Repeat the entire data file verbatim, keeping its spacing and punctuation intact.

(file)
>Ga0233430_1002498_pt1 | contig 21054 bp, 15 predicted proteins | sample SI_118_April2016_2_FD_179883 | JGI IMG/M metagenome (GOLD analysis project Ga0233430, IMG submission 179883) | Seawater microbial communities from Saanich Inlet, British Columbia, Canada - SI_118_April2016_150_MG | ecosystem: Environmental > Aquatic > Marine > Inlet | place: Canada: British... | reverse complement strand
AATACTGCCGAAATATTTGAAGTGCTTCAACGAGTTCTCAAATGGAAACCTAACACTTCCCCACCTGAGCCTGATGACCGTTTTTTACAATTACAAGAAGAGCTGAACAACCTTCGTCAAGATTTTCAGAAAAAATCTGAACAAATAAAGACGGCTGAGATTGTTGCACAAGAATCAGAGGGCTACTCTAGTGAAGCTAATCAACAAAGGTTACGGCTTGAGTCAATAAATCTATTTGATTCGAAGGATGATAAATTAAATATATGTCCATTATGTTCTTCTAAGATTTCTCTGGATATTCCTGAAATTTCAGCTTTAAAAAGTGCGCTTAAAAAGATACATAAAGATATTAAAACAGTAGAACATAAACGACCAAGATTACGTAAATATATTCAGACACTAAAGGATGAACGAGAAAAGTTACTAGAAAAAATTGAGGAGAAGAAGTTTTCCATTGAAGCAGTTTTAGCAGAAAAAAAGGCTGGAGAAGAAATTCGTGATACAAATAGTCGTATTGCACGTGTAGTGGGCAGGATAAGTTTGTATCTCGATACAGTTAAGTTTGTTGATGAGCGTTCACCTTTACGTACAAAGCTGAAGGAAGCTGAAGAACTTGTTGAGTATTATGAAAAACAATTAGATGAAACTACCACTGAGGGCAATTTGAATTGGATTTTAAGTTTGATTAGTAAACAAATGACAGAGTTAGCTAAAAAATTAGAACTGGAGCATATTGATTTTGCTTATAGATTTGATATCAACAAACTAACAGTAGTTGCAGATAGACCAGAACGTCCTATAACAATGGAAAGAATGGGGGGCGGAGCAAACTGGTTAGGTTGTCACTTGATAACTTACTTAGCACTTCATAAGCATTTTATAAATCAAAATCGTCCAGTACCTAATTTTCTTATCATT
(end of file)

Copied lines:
>Ga0233430_1002498_pt1 | contig 21054 bp, 15 predicted proteins | sample SI_118_April2016_2_FD_179883 | JGI IMG/M metagenome (GOLD analysis project Ga0233430, IMG submission 179883) | Seawater microbial communities from Saanich Inlet, British Columbia, Canada - SI_118_April2016_150_MG | ecosystem: Environmental > Aquatic > Marine > Inlet | place: Canada: British... | reverse complement strand
AATACTGCCGAAATATTTGAAGTGCTTCAACGAGTTCTCAAATGGAAACCTAACACTTCCCCACCTGAGCCTGATGACCGTTTTTTACAATTACAAGAAGAGCTGAACAACCTTCGTCAAGATTTTCAGAAAAAATCTGAACAAATAAAGACGGCTGAGATTGTTGCACAAGAATCAGAGGGCTACTCTAGTGAAGCTAATCAACAAAGGTTACGGCTTGAGTCAATAAATCTATTTGATTCGAAGGATGATAAATTAAATATATGTCCATTATGTTCTTCTAAGATTTCTCTGGATATTCCTGAAATTTCAGCTTTAAAAAGTGCGCTTAAAAAGATACATAAAGATATTAAAACAGTAGAACATAAACGACCAAGATTACGTAAATATATTCAGACACTAAAGGATGAACGAGAAAAGTTACTAGAAAAAATTGAGGAGAAGAAGTTTTCCATTGAAGCAGTTTTAGCAGAAAAAAAGGCTGGAGAAGAAATTCGTGATACAAATAGTCGTATTGCACGTGTAGTGGGCAGGATAAGTTTGTATCTCGATACAGTTAAGTTTGTTGATGAGCGTTCACCTTTACGTACAAAGCTGAAGGAAGCTGAAGAACTTGTTGAGTATTATGAAAAACAATTAGATGAAACTACCACTGAGGGCAATTTGAATTGGATTTTAAGTTTGATTAGTAAACAAATGACAGAGTTAGCTAAAAAATTAGAACTGGAGCATATTGATTTTGCTTATAGATTTGATATCAACAAACTAACAGTAGTTGCAGATAGACCAGAACGTCCTATAACAATGGAAAGAATGGGGGGCGGAGCAAACTGGTTAGGTTGTCACTTGATAACTTACTTAGCACTTCATAAGCATTTTATAAATCAAAATCGTCCAGTACCTAATTTTCTTATCATT